Mother. The very word, for most, conjures up the notion of comfort, safety, and unconditional love. This idea of motherhood is capture in Dorothea Lange 's picture, Migrant Mother. When one views the picture, one is struck by the tired look in her eyes and the hope for a better situation down the road. One has to wonder if Dorothea viewed this picture from a psychoanalytic perspective, social or formal analysis when constructing the actual shot. Knowing this adds an even greater depth to an understanding of what the photographer was trying to say, what kind of message she had for the world. Actually, the Migrant Mother is a series of shots that Lange took in 1936 on behalf of the Resettlement Administration. Lange, on commission from this council, followed migrant workers in California for the course of a month 's time, photographing them for a report (Maksel). The 1930 's especially marked the worst economic collapse the United States had ever faced and is typically referred to as the Depression Era. Unemployment was rampant, forcing many to migrate from place to place looking for work. In the case of the woman Dorothea photographed, she was a migrant farm worker. Unfortunately, the economy hit hard for them too, as the soil was exhausted and the dustbowl did not allow for the growth of sizeable crops. Many migrant farm workers whose only source of income and sustenance were devastated by the effects of the Depression. It is debateable as to whether Roosevelt 's New Deal actually did as he proposed, but what it seems to have accomplished was to produce a type of government activism that brought about such additions to the government as Social Security, the FDIC for banks, and relief for these migrant workers. Dorothea and her pictures can be thought to have been of tremendous value and influence during this time.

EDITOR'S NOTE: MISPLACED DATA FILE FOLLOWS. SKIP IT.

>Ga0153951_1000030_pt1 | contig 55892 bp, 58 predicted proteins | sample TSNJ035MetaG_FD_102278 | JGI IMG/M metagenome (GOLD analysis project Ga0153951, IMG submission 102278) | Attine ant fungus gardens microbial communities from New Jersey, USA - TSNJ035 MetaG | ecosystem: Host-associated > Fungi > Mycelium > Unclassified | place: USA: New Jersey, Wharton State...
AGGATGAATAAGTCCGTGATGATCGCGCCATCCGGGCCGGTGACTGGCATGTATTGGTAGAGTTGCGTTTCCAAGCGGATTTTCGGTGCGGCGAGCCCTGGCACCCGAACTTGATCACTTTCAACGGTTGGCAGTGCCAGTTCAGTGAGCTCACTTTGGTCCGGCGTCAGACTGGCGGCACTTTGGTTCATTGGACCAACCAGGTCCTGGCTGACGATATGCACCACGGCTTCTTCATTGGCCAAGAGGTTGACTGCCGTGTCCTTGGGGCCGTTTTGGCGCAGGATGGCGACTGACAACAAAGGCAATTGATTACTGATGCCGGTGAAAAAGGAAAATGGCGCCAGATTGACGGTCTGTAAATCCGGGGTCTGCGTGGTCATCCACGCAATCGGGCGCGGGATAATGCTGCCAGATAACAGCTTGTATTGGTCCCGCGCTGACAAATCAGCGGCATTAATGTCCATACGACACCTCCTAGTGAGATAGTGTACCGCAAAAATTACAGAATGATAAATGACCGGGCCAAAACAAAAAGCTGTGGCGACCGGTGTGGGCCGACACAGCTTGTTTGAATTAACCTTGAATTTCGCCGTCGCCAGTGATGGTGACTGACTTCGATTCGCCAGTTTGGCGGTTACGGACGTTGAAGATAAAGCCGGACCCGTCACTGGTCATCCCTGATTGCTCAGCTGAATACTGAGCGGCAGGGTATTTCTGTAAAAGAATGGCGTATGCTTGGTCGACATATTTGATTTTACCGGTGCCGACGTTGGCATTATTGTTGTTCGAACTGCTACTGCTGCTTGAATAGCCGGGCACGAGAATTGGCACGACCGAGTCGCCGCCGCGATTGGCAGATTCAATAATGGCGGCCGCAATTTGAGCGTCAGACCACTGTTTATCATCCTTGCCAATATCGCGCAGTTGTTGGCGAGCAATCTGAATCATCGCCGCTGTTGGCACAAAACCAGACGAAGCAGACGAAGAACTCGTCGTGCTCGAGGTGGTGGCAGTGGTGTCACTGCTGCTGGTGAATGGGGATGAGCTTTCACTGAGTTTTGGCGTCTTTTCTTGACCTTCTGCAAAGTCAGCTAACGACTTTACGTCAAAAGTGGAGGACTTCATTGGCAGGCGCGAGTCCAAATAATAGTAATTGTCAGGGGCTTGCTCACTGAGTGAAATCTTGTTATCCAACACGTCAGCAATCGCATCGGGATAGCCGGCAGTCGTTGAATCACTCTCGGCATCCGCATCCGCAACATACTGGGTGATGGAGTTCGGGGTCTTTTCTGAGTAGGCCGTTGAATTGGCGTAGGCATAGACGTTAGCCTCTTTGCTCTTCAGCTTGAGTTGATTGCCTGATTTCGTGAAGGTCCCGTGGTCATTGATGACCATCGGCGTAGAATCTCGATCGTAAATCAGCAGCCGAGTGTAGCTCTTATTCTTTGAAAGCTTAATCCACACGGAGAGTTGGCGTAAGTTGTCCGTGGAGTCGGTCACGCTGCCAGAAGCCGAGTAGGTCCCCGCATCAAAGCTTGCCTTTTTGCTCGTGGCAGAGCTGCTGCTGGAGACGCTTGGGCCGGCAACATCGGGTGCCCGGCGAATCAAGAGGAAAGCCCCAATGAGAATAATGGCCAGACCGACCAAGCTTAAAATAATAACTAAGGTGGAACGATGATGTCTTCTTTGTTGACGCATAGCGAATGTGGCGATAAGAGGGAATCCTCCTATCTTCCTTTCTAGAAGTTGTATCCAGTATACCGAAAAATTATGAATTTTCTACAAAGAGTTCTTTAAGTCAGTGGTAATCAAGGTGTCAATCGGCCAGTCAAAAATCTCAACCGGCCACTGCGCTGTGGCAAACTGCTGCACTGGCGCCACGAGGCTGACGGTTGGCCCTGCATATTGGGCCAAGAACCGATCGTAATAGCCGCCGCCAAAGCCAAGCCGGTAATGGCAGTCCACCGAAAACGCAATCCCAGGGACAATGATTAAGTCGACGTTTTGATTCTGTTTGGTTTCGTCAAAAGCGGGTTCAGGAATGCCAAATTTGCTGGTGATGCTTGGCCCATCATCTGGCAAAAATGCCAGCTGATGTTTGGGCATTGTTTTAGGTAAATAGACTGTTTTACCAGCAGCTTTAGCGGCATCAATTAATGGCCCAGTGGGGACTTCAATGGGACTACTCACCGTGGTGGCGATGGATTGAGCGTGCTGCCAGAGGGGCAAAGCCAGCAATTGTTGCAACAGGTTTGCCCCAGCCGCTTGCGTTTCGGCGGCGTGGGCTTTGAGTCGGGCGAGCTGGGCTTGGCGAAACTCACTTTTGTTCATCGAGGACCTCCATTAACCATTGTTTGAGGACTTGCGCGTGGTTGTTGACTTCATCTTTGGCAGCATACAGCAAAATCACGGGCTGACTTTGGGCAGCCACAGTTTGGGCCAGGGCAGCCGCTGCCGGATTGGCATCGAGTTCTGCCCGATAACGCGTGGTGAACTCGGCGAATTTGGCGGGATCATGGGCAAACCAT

Though many might disagree, photography can lend itself to the same status as paintings and other such works of art. Consider that done right,
Cited: Maksel, Rebecca "Women Close to the Front: Dorothea Lange"
Smithsonian Magazine March 2002 (online) (2002, November 26) Available:
Ohrn, K. B. Dorothea Lange and the documentary tradition. Louisiana State University Press (1980).